Last summer, the Moms for Liberty chapter in Williamson County, TN, made a lot of noise about the English Language Arts curriculum Wit & Wisdom. They claimed that the lessons taught Critical Race Theory and were age-inappropriate for students. Similarly, Chris Rufo recently drew attention to parents in Tennessee disparaging the same curriculum for the same reason.
The common thread amongst the arguments against Wit & Wisdom during public comment during the school board meeting on June 21, 2021, was that the lessons were dark, inappropriate for the ages of the children, and made white students feel bad. One of the examples was an excerpt from the book “The Buffalo Are Back,” which tells the story of how native bison were nearly made extinct in the 19th century as part of a module on the American West. The excerpt explained how the American government broke treaties with the Indians, sold their lands, and drove herds of buffalo off cliffs.
The speaker then went on to explain an activity that goes along with the text in which students identify how different people, including American Indians, the government, settlers, and President Theodore Roosevelt, impacted the prairie in a good and bad way. The Moms for Liberty representative ended her statement by asking “Who do you think will be sorted out as bad out of those choices?”.
This particular comment caught my attention because I teach second grade in Williamson County Schools and had taught this exact lesson arc during the fall of 2020. I was immediately caught off guard at how incomplete the activity was portrayed. In the lessons, the entire story tells of how, yes, the buffalo were nearly brought to extinction, but it doesn’t stop there. When you look at the text as a whole, you see the redemption of the bison, primarily by President Theodore Roosevelt, naturalist W.T. Hornaday, and the government during and after the Dust Bowl. When I taught this lesson, my students were quick to recognize that the government had both a positive and a negative impact on the prairie.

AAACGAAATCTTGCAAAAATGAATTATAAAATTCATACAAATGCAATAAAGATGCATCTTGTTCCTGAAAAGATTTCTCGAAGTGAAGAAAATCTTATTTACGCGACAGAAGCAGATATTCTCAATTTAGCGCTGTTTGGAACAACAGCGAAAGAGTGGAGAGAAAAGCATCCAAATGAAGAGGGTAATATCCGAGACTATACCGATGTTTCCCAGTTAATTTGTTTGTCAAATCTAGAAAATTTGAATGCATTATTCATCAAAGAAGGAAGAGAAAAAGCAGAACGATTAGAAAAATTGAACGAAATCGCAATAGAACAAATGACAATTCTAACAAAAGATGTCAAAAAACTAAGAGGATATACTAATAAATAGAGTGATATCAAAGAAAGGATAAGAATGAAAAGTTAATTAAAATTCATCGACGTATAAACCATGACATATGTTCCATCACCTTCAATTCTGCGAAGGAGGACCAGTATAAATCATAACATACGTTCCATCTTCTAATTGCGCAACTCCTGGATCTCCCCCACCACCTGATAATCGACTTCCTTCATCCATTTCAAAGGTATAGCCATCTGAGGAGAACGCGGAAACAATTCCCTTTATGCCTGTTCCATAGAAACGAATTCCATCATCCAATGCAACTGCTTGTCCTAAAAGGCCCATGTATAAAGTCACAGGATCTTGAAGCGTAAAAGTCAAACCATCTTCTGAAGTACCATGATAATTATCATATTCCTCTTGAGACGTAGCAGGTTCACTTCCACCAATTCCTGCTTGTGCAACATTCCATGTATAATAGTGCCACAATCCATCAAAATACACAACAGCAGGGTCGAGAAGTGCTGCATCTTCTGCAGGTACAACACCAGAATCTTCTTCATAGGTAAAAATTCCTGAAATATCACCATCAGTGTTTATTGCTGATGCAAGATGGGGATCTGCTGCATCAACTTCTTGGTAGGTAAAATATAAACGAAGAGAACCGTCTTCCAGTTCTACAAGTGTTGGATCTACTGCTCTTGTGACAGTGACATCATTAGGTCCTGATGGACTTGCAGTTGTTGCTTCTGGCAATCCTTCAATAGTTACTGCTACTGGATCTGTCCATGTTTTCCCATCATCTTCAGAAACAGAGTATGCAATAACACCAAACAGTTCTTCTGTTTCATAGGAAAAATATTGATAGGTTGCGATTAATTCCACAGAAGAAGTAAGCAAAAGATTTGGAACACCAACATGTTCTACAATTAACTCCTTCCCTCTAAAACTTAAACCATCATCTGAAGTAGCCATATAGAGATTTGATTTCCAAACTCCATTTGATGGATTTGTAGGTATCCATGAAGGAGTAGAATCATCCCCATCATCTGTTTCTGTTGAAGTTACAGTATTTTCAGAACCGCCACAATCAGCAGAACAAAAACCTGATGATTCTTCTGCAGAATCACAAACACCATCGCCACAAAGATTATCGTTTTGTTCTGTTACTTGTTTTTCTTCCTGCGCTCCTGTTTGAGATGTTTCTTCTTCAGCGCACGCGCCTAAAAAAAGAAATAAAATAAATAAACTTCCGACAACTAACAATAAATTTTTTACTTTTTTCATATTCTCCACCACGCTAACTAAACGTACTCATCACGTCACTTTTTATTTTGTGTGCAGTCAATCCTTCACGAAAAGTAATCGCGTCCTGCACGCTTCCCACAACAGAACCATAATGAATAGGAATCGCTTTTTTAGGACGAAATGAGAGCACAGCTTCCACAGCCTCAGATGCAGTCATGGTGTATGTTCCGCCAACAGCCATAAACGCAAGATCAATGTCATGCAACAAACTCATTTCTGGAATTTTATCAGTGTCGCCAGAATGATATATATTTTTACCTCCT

My students responded very well to this text. The story opens with the dismal state of the bison in the mid-1800s. My students immediately were concerned as they were lovers of animals as most kids are. I quickly reassured them that this story has a happy ending. My students recognized the injustice (a word we discussed in detail later in the year) of the treatment of the bison and the American Indians by the American government and the settlers. Concerns of age-appropriateness are completely unfounded with this text. When we limit our students as Moms for Liberty was calling for, we do not open their eyes to the rich knowledge available and stunt their growth as humans.
As the school year progressed, my students and I explored the idea of injustice through our study of the Civil Rights movement. We read books about Ruby Bridges, Martin Luther King, Jr, and the Mendez family. The Wit & Wisdom lessons provided opportunities for class discussions about how wrong it was for people to be treated differently based on the color of their skin. My school is diverse with a true mix of cultural backgrounds from across the world. My students were able to connect to Ruby Bridges and Sylvia Mendez and imagine themselves in their shoes. The lessons were thought-provoking and written in an age-appropriate way.
Moreover, the Wit & Wisdom curriculum is one of few knowledge-building curriculums available to schools and districts. When combined with strong foundational skills instruction, it can launch the reading abilities of students far above what we are used to seeing (consider the NAEP scores of the last two decades). Tennessee has already seen improvements in reading scores across the state, due in part to the state-wide literacy initiative based on the Science of Reading.
In raising these concerns, Moms for Liberty alienated people like me who likely share their same values and positions. I have seen what is happening in the education system and believe Moms for Liberty is right to call out CRT propaganda and indoctrination when it actually exists. There are countless examples of propaganda passing as instruction in American schools. Wit and Wisdom is not such an example. In trying to rid schools of political indoctrination, we must be wary of collateral damage, accidentally savaging good instruction and curriculum in our efforts.